We collect a large number of foil images from the product line, and from these images the histogram of intensity is obtained. The histogram shows that the intensity of the foil images approximately obeys Gaussian distribution. Then we collect the images with labeled defects and compute the histogram only using the pixels labeled as defects. The two histograms show that the intensity distribution of the defect is different from the normal. This property can be used to detect defects in aluminum foil.
We apply an input-estimate-based chi-square detector, which is widely used in maneuver target tracking, to solve the defect detecting problem and obtain inspiring results. We assume the intensity of the aluminum foil image is Gaussian distributed, and use the Kalman filters with a constant velocity (CV) model to filter the image. By assuming there is an unknown input in the CV model, the unknown input is estimated in the filtering process. The defects are determined by the chi-square significance test of the estimate of the unknown input. Experiments show that our technique is effective for most types of defects, and the processing speed can satisfy real-time applications.
This work is organized as follows. Section I is the introduction; some basic notions are reviewed in Sec. II; Sec. III is the implementation; and Sec. IV is the experimental results and the conclusions.
In this section, we review some basic notions from the theory of Kalman filters, the constant velocity (CV) model, as well as the input-estimation-based chi-square detector that we need in the sequel.
The Kalman filter is a linear estimator based on the minimum mean squared error (MMSE).8,9 For the sake of less computation and better performance, it has been widely used since it was introduced. Here is a brief review of a Kalman filter.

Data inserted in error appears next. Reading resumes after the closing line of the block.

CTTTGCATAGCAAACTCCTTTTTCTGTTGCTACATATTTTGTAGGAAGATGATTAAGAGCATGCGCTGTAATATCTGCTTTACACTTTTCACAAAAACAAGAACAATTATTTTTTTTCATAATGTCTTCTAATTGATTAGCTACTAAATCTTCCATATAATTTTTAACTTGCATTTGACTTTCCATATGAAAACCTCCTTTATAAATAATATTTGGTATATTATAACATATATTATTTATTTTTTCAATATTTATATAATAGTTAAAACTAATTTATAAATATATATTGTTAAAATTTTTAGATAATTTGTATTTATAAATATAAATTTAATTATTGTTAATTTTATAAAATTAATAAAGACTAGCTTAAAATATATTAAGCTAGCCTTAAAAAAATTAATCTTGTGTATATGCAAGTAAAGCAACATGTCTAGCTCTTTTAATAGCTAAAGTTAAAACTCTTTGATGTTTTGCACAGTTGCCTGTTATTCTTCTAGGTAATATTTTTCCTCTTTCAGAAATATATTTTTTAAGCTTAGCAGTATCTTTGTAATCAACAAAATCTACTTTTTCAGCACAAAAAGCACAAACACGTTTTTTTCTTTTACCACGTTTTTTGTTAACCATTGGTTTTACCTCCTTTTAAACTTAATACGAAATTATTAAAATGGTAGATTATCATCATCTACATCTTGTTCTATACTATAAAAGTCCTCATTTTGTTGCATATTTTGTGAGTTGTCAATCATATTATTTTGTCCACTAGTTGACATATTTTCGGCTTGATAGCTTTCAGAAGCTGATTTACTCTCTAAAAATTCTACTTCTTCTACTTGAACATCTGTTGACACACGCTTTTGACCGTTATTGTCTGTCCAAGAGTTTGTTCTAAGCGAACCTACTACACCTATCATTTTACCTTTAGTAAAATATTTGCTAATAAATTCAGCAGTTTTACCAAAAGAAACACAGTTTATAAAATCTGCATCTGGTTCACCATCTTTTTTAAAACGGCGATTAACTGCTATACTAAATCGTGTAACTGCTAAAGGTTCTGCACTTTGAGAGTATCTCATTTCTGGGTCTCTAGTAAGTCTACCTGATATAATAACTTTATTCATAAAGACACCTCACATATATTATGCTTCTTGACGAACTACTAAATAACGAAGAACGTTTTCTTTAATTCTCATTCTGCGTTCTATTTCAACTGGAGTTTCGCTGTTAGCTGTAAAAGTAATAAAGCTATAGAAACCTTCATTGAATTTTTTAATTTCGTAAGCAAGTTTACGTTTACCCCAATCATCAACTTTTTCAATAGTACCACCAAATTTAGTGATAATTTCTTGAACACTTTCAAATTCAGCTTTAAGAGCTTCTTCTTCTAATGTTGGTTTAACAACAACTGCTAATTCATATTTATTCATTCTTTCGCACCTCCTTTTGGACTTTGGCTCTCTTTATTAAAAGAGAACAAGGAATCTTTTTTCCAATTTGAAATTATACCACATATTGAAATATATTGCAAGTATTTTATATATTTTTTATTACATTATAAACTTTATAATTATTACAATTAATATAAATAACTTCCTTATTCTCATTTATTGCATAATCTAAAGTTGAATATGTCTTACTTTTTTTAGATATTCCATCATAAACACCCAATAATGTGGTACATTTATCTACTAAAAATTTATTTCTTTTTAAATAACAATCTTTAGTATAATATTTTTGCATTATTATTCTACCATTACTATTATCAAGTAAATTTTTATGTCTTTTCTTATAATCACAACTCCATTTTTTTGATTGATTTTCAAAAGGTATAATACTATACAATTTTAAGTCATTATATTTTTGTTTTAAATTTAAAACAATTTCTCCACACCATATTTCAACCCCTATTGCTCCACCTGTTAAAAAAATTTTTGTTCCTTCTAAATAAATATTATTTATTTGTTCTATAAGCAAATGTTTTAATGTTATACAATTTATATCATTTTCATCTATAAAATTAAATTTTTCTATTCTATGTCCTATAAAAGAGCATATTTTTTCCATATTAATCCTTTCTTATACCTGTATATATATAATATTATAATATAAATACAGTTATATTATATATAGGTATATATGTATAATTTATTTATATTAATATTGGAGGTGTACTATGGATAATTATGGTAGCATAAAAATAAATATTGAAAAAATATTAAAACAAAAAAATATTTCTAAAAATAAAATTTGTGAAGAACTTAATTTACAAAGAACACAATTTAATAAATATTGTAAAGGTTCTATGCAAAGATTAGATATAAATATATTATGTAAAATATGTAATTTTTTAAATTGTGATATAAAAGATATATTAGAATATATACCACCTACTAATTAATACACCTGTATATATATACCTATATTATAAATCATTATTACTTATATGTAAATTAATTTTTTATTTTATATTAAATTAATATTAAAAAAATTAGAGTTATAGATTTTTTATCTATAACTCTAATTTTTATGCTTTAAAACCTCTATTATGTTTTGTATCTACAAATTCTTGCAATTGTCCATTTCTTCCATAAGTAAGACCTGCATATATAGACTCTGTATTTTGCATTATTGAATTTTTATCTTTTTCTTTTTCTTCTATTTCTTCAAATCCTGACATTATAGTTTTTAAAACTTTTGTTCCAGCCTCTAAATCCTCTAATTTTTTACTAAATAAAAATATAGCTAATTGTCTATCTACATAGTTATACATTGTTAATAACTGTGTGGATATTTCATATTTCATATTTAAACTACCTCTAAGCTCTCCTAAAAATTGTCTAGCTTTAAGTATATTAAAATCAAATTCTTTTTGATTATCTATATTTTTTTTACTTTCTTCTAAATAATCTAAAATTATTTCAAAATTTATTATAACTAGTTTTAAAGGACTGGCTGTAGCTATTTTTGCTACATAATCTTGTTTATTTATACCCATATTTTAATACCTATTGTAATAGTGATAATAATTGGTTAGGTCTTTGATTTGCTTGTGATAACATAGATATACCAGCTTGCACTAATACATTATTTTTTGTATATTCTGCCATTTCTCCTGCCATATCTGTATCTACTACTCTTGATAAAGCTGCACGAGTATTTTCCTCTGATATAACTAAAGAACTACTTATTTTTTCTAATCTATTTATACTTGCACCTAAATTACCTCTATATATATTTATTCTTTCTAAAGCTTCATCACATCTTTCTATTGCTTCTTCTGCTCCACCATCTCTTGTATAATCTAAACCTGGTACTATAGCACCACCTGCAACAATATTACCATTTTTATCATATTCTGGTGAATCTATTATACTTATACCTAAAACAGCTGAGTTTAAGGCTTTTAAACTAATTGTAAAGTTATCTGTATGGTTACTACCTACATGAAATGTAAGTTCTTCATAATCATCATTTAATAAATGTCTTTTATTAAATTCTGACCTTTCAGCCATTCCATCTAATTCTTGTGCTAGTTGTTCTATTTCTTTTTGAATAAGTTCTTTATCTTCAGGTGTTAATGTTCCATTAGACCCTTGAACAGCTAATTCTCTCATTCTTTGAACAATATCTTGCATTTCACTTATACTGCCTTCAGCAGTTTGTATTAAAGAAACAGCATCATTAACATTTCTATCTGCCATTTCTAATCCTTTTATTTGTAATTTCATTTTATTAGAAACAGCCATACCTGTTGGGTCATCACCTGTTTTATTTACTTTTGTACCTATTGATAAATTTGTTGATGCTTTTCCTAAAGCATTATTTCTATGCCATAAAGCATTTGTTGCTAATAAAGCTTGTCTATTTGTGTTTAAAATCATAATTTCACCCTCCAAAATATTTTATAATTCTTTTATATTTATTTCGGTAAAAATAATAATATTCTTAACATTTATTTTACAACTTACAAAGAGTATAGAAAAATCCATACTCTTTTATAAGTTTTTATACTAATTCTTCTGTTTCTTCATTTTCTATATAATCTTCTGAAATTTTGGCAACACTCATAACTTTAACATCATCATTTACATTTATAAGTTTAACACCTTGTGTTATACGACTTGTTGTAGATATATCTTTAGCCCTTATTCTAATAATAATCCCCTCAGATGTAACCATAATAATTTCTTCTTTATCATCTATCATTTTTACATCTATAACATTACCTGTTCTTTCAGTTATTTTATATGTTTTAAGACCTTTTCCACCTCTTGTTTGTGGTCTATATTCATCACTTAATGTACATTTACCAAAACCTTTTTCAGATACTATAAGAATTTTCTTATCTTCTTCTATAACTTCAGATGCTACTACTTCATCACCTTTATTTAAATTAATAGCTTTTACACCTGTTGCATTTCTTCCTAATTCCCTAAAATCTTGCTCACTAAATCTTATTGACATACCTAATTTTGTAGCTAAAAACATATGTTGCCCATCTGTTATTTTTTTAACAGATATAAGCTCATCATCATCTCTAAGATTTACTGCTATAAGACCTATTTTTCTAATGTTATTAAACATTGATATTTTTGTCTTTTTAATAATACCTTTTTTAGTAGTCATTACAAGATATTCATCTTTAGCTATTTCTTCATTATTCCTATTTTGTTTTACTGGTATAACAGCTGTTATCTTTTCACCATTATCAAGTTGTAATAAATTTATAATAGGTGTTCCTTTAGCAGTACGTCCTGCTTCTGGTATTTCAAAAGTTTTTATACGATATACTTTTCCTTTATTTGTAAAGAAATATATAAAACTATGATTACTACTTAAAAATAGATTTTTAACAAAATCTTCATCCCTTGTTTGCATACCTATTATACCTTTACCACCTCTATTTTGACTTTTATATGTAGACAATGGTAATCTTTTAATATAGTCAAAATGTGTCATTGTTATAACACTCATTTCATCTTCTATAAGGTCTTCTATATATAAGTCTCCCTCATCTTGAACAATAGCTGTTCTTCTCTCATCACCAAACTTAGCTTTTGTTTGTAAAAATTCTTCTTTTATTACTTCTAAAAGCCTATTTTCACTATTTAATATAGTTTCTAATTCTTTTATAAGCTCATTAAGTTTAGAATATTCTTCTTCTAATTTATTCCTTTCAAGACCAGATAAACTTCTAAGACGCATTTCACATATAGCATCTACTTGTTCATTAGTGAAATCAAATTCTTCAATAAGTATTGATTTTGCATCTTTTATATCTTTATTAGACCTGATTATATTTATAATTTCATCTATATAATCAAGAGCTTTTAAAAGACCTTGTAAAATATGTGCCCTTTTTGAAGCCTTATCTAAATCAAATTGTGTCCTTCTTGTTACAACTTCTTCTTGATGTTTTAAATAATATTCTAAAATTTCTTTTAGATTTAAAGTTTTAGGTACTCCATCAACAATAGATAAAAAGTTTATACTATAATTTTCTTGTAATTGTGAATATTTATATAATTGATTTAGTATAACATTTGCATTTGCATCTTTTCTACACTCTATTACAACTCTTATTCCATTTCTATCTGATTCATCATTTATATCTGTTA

Given a system equation and measurement equation as follows:
where x and z are state and measurement vectors, respectively; v and w are zero mean Gaussian noise with covariance Q and R; u is an input vector that is estimated; F, G, and H are state, input, and measurement matrices, respectively; and F, G, H, Q, and R are assumed known and possibly time varying. The two noise sequences and the initial state are assumed mutually independent. The previous constitute the linear Gaussian (LG) assumption.
The main equations of a Kalman filter are as follows:
where the expression (k+1|k) denotes the estimate of A at time k+1 estimated at time k; P and S are the state covariance and the innovation covariance; and W and µ are the filter gain and the innovation.
In the Kalman filter some kinetic models are often used to describe the kinetic property of the target, like the constant velocity (CV) model and the constant acceleration (CA) model.9 Given a target moving with constant velocity, the CV model is suitable to describe the kinetic property of the target. In the CV model, the state vector is x=(X,X)T, where X is considered as displacement and X is the differential of X, i.e., velocity. If the measurement is displacement, the measurement matrix is H=(1 0). Otherwise, if the measurement is velocity then the measurement matrix is H=(0 1). In the CV model the state matrix is